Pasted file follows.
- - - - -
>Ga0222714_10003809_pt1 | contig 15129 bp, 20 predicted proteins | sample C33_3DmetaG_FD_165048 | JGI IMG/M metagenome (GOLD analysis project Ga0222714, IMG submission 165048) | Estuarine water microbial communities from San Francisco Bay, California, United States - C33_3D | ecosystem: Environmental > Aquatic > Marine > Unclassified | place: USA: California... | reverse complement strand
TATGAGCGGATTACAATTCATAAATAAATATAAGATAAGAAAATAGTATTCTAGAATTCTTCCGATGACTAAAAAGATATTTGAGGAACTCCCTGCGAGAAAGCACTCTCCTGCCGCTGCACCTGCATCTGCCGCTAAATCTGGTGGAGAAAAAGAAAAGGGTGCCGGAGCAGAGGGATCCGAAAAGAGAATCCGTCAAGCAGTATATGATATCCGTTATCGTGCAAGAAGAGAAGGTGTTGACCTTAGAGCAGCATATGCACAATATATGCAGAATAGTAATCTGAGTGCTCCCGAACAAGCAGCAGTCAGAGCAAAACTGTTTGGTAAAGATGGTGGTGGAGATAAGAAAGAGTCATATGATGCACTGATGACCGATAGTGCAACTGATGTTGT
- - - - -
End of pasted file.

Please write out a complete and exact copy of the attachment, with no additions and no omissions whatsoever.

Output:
>Ga0222714_10003809_pt1 | contig 15129 bp, 20 predicted proteins | sample C33_3DmetaG_FD_165048 | JGI IMG/M metagenome (GOLD analysis project Ga0222714, IMG submission 165048) | Estuarine water microbial communities from San Francisco Bay, California, United States - C33_3D | ecosystem: Environmental > Aquatic > Marine > Unclassified | place: USA: California... | reverse complement strand
TATGAGCGGATTACAATTCATAAATAAATATAAGATAAGAAAATAGTATTCTAGAATTCTTCCGATGACTAAAAAGATATTTGAGGAACTCCCTGCGAGAAAGCACTCTCCTGCCGCTGCACCTGCATCTGCCGCTAAATCTGGTGGAGAAAAAGAAAAGGGTGCCGGAGCAGAGGGATCCGAAAAGAGAATCCGTCAAGCAGTATATGATATCCGTTATCGTGCAAGAAGAGAAGGTGTTGACCTTAGAGCAGCATATGCACAATATATGCAGAATAGTAATCTGAGTGCTCCCGAACAAGCAGCAGTCAGAGCAAAACTGTTTGGTAAAGATGGTGGTGGAGATAAGAAAGAGTCATATGATGCACTGATGACCGATAGTGCAACTGATGTTGT